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Louisiana Tea Party Candidate Offers Three Positive Ads, Asks Supporters to Vote for Which One to Air

Louisiana Tea Party Candidate Offers Three Positive Ads, Asks Supporters to Vote for Which One to Air

SHREVEPORT, Louisiana — Retired Air Force Col. Rob Maness, one of the two Republican candidates for U.S. Senate here against incumbent Democratic Sen. Mary Landrieu (D-LA), on Wednesday introduced three positive television ads for his supporters to vote on–and is asking the grassroots to decide which one he puts on the air for the final three weeks of the campaign.

“Louisianans are throwing up their hands daily and saying ‘there they go again!’ We saw it in the debate last night, and we’ve seen it on our TV sets for months now,” Maness said in a statement. “My two Washington-backed opponents have spent more than $10 million of negative advertising, and voters are just sick and tired of the same old uninspiring, D.C. consultant driven, negative silly slap fights — Louisianans deserve better. From the start, our campaign has been focused on engaging voters on the issues that matter most and providing positive conservative #SolutionForUs to address the challenges we face. This campaign has always been about us Louisianans, so let’s make this next decision together.”

The three television ads grassroots supporters can choose from are titled “Truck,” “Other Guy” and “Resilient.”

In the “Truck” ad, Maness is seen washing and tuning up his Ford pickup truck that he’s driven for 81,000-plus miles all across Louisiana this campaign cycle–visiting all of Louisiana’s 64 parishes.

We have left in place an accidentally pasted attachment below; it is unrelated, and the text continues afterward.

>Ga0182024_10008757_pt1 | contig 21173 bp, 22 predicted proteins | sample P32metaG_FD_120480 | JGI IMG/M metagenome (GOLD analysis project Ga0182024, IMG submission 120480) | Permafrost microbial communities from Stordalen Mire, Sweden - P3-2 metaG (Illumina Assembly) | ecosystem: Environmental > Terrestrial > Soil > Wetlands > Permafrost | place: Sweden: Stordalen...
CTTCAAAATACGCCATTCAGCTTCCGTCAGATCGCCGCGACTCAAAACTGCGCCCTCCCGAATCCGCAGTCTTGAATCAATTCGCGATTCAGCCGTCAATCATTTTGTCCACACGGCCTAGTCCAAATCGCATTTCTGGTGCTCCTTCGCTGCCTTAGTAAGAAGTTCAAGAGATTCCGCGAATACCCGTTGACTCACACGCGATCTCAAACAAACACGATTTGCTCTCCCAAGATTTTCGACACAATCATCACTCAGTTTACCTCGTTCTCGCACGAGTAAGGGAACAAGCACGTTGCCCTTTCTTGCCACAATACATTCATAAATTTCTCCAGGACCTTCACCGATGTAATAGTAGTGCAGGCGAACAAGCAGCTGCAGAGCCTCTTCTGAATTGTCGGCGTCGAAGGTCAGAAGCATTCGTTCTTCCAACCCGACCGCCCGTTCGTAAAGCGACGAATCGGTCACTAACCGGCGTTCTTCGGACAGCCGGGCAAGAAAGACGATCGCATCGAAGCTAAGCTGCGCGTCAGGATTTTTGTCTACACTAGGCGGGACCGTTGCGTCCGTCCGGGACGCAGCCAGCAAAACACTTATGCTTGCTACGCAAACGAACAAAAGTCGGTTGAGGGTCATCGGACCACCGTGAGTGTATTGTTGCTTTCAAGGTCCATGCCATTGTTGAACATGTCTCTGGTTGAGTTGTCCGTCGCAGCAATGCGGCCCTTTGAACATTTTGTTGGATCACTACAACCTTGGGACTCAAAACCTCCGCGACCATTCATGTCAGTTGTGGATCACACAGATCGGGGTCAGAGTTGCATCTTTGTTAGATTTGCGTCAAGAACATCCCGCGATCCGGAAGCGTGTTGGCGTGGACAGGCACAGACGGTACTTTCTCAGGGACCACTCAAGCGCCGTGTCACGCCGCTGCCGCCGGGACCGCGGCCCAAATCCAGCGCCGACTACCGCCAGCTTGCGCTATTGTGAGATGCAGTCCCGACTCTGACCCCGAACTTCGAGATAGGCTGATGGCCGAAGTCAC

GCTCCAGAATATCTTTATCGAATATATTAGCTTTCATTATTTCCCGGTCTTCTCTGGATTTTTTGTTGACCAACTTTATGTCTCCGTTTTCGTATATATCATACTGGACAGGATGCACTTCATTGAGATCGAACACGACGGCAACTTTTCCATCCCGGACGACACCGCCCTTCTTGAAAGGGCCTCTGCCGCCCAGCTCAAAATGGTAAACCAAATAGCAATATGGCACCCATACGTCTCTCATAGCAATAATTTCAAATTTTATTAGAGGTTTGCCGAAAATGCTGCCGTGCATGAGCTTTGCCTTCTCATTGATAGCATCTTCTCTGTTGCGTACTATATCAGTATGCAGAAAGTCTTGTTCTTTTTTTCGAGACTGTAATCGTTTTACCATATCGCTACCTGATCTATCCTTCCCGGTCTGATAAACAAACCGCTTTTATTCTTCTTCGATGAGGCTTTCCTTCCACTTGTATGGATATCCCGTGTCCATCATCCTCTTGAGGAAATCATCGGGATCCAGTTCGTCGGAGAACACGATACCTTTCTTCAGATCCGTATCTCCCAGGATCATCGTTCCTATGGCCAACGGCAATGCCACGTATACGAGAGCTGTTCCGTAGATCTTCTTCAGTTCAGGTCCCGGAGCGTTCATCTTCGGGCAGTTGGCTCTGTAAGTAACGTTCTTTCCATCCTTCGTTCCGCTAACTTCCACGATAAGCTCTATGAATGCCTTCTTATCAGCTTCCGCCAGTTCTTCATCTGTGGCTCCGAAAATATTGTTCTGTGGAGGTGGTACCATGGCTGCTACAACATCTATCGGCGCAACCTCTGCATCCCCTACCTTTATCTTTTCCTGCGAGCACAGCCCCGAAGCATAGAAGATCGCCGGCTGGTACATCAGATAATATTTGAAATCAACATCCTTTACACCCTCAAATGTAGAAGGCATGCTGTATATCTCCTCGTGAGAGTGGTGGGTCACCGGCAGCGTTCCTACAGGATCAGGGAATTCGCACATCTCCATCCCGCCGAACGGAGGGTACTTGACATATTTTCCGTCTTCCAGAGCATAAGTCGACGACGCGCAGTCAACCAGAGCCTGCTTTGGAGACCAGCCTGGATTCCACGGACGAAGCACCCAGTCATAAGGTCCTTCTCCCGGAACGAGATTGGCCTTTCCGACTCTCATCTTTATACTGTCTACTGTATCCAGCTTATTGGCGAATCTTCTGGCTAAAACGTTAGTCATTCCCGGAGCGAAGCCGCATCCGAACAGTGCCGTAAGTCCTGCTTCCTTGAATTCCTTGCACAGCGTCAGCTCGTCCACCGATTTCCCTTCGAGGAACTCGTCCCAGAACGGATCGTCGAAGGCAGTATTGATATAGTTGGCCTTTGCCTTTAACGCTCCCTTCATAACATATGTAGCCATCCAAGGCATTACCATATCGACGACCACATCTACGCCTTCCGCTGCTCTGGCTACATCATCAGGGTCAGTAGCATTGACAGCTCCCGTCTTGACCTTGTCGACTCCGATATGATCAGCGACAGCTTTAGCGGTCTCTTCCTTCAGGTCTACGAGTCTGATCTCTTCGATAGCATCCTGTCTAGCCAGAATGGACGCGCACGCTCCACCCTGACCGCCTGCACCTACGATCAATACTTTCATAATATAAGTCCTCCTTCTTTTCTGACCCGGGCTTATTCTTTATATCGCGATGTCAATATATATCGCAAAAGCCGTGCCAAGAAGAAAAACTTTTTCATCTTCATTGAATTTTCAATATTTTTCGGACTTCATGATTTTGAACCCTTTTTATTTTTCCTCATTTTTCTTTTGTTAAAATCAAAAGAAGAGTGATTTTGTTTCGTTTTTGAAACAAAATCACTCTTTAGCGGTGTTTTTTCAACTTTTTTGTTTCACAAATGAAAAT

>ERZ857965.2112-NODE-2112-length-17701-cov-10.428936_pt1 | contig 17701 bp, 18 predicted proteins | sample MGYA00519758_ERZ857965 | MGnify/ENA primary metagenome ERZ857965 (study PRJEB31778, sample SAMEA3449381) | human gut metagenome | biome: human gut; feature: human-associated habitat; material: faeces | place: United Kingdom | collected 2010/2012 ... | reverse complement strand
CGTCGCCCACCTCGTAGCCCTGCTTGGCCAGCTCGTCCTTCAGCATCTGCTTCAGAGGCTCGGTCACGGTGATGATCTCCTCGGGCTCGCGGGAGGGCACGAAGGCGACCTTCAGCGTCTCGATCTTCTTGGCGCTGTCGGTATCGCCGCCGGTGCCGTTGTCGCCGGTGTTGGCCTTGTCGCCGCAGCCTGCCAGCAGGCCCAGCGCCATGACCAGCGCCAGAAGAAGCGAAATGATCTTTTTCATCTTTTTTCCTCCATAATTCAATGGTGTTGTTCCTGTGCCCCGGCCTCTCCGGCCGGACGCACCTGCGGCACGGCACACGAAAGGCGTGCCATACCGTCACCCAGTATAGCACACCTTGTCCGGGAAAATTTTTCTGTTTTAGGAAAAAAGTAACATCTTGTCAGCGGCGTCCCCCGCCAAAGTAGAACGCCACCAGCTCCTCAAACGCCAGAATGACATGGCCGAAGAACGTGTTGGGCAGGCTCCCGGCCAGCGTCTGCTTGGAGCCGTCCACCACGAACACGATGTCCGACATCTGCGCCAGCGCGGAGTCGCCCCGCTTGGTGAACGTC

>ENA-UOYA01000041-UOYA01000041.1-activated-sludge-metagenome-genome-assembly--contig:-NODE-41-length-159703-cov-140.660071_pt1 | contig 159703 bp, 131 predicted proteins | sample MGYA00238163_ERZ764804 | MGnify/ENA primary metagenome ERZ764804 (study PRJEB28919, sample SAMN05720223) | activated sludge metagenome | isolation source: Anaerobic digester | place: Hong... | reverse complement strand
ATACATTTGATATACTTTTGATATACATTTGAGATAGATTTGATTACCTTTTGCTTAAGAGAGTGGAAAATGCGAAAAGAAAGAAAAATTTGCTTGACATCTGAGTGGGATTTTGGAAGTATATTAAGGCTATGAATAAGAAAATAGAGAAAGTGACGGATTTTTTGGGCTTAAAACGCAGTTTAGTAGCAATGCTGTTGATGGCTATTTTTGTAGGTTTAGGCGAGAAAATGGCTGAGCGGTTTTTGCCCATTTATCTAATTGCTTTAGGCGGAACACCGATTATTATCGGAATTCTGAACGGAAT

“After driving to all of Louisiana’s 64 parishes, my truck reminds me of our country under Obama,” Maness says in the ad. “It’s running on empty, needs a tuneup and a good wash. Washington politicians can’t fix our problems or our trucks. Thanks to them we’ve got crushing deficits, porous borders and Obamacare. As Louisiana’s Senator, I’ll always put Louisiana over Washington and I’ll make Obamacare road kill.”


In “Other Guy,” an elderly couple is seen watching television while sitting in reclining chairs in their living room.

“I’m sick of nasty politic ads,” the woman says, while ads from Landrieu and Rep. Bill Cassidy (R-LA)–the other Republican in this race–play across the screen, and her husband groans while trying to change the channel with the remote control. “We’ve got to vote for the other guy for Senate.”

“Col. Rob Maness,” the woman replies to which the man nods in agreement. “Col. Maness will protect our gun rights, secure our borders, and he’s the only one with the guts to stand up to Obama. Let’s send Washington politics a message.”

At that point, the husband grabs his shotgun and fires a round right through the television screen.

“All I meant was let’s send them Rob Maness,” the woman says as smoke fills the room and her husband chuckles.

“My man,” the husband says.


In the third ad, “Resilient,” images of Louisiana voters come across the screen as Maness narrates: “Louisianans are tough. We never give up no matter the odds.”

“We’re people of faith, heart, courage, resilience,” Maness continues as images of veterans and Hurricane Katrina victims move across the screen. “When the chips were down and the world thought we were done, we joined together to prove them wrong.” 

“I’m retired Col. Rob Maness and I approved this message because we can overcome the Washington politics in this campaign and we can do it together,” Maness adds as images of Cassidy and Landrieu come on the screen. “A little real Louisiana will help fix a lot of wrong in Washington. Let’s do this Louisiana.”


Maness has gotten some late campaign boosts lately, with a strong showing in Tuesday evening’s debate, extra energy from former Alaska Gov. Sarah Palin, an endorsement from radio’s Mark Levin and some kind words from powerful political operatives like Mary Matalin. Landrieu has struggled to distance herself from President Obama in a state where even she admits the president is fairly unpopular–and she came out publicly Tuesday evening against President Obama’s planned executive amnesty–and Cassidy has taken some hits from the liberal media as of late too, with Politico questioning on Wednesday in its lead story if Cassidy is “too boring” for Louisiana politics.


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